This week Apple announced that you can now invite up to 10,000 beta testers through TestFlight to beta test your apps. Apple says this will help developers get more feedback on their apps before launch. While this may sound like great news (the more, the merrier, right?), there are actually a lot of reasons why you shouldn’t be beta testing your products with that many people.
You Can’t Handle That Much Feedback
Beta testing is all about collecting relevant feedback from targeted customers to improve your product before launch. That means gathering a carefully calibrated group of testers that reflect your target market to give detailed feedback on the product experience.
If you try to collect detailed feedback from 10,000 testers (and they actually provide it), you’ll be sifting through bug reports until next year. You’ll also probably be reading the same feedback over and over again as testers submit duplicate feedback or sentiments. We’ve found that the ideal tester team size is about 100-200 testers. You can be confident you’re going to catch most issues with a team that size and youll be able to quantify trends within your market. Once you surpass that number, it’s unlikely that you’ll get much value out of the additional testers, though your team will spend hundreds of hours supporting them.
It’s Too Risky
Putting your unreleased product into the hands of strangers is risky. Any one of those testers could leak details about your product, or tarnish your company’s reputation by publicly complaining about your upcoming release. The more people that have your app during beta, the greater the risk that you incur.
This is why we encourage you to keep your beta team to a manageable size. This makes it easier to ensure your testers have signed and understood your nondisclosure agreements and communicate the importance of maintaining confidentiality. It will also make it easier to track down the leak if one does occur.
Your Product Will Likely Break Before That Point
Many companies stress test their infrastructure as part of the beta phase, and will open their doors to thousands of testers to see if they can support the load. In our experience, however, companies far overestimate how many testers they need for a stress test. Often they’ll organize thousands of testers, only to have their app break at 500 testers, leaving thousands of frustrated fans unable to access the test.
Instead, we recommend starting small, with a few hundred testers, and working your way up to a larger stress test. This will help prevent frustration and likely garner valuable feedback along the way that you can use to improve your product before larger groups begin to use it.
More Testers Won’t Make Up for Poor Processes
Many companies are tempted to throw large numbers of testers at a product precisely because they’re concerned about low participation rates. If your historical participation rate is 5-10%, then you may calculate that you need thousands of extra testers to get the feedback you need. But adding all of those extra testers is only going to make your team’s job harder. They’ll need to spend time finding and supporting those testers, and you won’t know how to interpret the silence from the vast majority that don’t provide feedback. Were those testers turned off by the product? Did the app break for them? Without feedback, you’ll have no idea.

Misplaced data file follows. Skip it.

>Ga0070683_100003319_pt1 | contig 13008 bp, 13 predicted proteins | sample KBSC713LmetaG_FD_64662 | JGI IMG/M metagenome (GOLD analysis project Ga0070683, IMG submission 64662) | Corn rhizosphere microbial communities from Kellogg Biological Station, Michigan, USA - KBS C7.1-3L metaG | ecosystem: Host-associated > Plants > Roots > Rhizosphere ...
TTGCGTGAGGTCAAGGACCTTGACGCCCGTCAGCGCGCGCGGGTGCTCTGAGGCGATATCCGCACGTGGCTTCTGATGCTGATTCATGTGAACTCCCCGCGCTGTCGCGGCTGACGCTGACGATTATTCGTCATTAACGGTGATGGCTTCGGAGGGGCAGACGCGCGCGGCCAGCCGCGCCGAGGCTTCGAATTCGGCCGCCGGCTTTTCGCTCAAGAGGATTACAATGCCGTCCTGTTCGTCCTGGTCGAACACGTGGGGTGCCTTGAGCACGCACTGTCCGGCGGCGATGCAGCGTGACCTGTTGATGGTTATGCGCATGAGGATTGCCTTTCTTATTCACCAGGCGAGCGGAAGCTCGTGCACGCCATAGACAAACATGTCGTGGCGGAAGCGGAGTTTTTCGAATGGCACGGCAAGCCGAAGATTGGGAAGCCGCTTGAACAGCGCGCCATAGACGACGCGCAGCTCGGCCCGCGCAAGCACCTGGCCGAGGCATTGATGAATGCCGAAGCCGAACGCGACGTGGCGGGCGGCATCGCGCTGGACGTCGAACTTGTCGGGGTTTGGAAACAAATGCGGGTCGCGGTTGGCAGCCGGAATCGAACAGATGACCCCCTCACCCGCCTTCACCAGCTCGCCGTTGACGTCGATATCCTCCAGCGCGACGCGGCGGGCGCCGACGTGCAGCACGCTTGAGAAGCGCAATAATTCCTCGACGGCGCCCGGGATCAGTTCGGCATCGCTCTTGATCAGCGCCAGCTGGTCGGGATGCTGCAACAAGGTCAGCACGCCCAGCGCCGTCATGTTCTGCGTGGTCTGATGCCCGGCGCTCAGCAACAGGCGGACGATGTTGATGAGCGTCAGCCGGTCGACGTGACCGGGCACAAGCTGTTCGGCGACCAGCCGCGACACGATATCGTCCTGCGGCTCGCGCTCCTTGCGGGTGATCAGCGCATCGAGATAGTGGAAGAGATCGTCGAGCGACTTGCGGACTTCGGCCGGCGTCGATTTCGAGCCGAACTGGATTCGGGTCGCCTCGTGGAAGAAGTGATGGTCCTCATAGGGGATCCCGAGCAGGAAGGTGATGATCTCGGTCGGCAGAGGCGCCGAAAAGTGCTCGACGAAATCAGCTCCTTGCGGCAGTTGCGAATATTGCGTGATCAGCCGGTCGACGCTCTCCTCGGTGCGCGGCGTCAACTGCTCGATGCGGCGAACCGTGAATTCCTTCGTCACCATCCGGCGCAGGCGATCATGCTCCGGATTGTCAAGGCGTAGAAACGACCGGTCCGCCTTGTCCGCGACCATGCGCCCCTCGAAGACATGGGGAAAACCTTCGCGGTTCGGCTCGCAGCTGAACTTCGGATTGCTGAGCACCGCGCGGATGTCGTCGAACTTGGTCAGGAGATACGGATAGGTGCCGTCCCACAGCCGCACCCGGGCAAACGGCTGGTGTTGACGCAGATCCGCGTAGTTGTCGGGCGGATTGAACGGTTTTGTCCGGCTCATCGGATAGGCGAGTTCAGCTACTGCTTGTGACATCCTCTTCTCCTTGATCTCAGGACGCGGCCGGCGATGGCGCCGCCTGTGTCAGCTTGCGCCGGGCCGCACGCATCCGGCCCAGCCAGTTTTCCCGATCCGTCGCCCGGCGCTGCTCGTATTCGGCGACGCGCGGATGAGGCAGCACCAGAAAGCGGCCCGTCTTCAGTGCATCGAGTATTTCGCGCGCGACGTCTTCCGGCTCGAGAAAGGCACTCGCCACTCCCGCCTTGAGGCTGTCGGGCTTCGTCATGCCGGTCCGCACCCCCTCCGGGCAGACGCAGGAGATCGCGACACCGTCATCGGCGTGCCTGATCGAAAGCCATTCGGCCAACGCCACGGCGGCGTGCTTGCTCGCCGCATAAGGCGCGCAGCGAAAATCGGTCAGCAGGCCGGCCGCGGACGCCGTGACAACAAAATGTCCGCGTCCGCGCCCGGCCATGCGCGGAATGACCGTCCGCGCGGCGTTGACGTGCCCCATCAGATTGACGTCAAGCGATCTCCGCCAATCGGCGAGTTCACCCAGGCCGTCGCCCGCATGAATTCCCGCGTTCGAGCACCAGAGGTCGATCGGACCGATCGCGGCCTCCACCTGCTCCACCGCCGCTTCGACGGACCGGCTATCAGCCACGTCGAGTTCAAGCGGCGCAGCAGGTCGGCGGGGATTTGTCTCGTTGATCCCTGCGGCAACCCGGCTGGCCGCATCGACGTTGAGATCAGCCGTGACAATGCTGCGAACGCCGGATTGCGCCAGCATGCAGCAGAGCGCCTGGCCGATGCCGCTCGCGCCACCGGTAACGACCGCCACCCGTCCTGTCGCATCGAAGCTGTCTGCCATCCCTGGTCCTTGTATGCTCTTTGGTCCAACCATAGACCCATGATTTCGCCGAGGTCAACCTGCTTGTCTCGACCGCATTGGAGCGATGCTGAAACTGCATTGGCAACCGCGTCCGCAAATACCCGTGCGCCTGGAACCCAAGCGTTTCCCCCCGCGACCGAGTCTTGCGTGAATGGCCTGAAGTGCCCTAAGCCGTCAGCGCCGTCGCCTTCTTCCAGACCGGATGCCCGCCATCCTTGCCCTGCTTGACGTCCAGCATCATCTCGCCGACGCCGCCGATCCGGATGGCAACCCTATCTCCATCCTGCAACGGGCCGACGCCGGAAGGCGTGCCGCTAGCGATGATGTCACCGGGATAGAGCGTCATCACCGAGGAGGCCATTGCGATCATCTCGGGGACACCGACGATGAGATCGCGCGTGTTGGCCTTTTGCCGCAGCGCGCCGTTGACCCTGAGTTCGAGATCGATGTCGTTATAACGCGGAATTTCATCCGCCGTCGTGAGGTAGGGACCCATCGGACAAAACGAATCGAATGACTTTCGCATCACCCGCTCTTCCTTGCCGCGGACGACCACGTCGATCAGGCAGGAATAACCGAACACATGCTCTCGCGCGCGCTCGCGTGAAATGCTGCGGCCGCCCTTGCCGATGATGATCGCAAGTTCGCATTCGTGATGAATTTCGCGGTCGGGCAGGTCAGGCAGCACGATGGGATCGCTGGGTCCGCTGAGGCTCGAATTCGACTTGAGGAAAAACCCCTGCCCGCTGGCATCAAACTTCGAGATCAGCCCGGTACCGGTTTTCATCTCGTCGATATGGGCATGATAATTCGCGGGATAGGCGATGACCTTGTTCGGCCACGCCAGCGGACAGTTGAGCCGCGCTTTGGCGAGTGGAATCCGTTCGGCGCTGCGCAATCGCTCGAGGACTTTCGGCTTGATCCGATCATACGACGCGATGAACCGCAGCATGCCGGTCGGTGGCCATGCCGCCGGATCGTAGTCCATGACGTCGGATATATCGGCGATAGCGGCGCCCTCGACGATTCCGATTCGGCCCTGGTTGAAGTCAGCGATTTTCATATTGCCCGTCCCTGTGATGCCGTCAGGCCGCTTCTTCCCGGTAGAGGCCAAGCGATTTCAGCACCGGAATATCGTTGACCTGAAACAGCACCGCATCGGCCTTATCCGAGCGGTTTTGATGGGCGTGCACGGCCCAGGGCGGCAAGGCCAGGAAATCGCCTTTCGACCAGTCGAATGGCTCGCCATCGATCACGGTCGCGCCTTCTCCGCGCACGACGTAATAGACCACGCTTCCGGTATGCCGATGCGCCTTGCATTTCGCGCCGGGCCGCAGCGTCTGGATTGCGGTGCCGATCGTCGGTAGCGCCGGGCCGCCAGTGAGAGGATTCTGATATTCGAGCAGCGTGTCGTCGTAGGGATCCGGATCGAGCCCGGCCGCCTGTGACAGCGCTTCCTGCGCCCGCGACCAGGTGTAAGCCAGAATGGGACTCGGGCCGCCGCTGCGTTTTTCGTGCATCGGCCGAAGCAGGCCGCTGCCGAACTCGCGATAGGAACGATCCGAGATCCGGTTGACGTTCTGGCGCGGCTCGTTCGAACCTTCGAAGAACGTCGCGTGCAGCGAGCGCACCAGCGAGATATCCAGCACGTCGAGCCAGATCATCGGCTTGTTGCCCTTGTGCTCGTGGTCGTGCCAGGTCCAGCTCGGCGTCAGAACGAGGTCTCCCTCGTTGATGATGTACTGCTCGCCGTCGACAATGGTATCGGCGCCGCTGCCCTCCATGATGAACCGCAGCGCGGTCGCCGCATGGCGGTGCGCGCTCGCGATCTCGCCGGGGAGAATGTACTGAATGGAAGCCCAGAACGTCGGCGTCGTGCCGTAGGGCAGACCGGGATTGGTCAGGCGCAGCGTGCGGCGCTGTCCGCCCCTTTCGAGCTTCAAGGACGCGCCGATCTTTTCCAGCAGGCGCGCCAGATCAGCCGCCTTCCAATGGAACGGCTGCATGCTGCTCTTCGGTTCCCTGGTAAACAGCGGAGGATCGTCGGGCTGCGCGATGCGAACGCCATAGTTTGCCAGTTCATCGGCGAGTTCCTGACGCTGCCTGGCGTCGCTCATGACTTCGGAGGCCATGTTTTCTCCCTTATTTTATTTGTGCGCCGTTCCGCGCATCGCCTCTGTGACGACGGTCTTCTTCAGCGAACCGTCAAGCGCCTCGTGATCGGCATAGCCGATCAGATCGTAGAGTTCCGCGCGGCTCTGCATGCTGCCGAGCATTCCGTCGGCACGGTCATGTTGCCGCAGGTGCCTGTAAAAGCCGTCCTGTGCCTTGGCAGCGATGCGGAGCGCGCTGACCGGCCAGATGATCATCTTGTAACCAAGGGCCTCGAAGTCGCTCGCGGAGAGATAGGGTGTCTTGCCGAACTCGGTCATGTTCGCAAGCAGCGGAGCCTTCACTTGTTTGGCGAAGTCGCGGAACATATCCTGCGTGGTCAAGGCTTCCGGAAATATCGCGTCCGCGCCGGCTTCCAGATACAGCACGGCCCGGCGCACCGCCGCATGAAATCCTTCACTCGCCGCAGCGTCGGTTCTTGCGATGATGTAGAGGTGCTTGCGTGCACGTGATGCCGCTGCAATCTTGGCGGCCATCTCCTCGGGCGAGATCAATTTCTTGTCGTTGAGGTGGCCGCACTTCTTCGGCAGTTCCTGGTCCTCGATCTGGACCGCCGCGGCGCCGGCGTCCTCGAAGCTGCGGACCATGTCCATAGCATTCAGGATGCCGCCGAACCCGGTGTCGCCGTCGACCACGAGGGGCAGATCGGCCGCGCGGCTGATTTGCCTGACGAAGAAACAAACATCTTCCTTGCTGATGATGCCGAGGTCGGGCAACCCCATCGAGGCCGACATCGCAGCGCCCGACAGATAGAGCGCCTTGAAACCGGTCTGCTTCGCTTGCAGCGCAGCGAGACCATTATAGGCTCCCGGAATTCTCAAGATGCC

Also, because you’re only receiving feedback from a small percentage of your tester team, you won’t be able to draw conclusions about different segments of your target market, since you might not be getting feedback from the right balance of testers to uncover those trends. For example, if only “Super Users” are providing feedback, but 60% of your market falls into your “Casual User” persona, then you have no idea how most of your market is reacting to your product.
Instead, it’s better to focus on building a smaller group of carefully vetted testers that reflect the breakdown of your target market, and then focus your team on getting feedback from as many of them as possible. We consistently get over 90% participation on our tests and share many of our best practices that you can use to increase your participation rates.
When You Do Need Thousands of Testers
There are a few scenarios where you might need a massive amount of testers. One example is if you’re looking to run a field test to collect natural usage data on your app. You can use this data to see how people use your product over time, or to improve your machine learning algorithms before launch.
Or perhaps you’re looking to run a public beta to create buzz about your new game and you just want to get as many people as possible using the product and sharing their excitement with their friends.
In these scenarios, the focus isn’t on feedback, but rather on exposure and usage. And in both of these cases, youll have already run more focused alpha and beta tests before reaching this stage. The earlier tests helped you collect feedback that you were able to use to improve the product. Using the resulting release candidate version of your product for the public beta or field test will likely mean you don’t need to use TestFlight’s beta seats anymore.
In conclusion, if your primary goal is raw usage data, then 10,000 testers using your app might make sense. If you want valuable, actionable feedback that will provide you with direction toward improving the success of your product, then throwing in thousands of testers won’t help you achieve that. Instead, you need a group of carefully selected, fully-supported testers that will provide you with detailed feedback about your product. This will ensure you have the relevant feedback you need to make data-based recommendations to improve your product and launch with confidence.
The The Beta Tester Recruitment Kit is full of best practices and templates you can use to streamline and efficiently manage your recruitment efforts.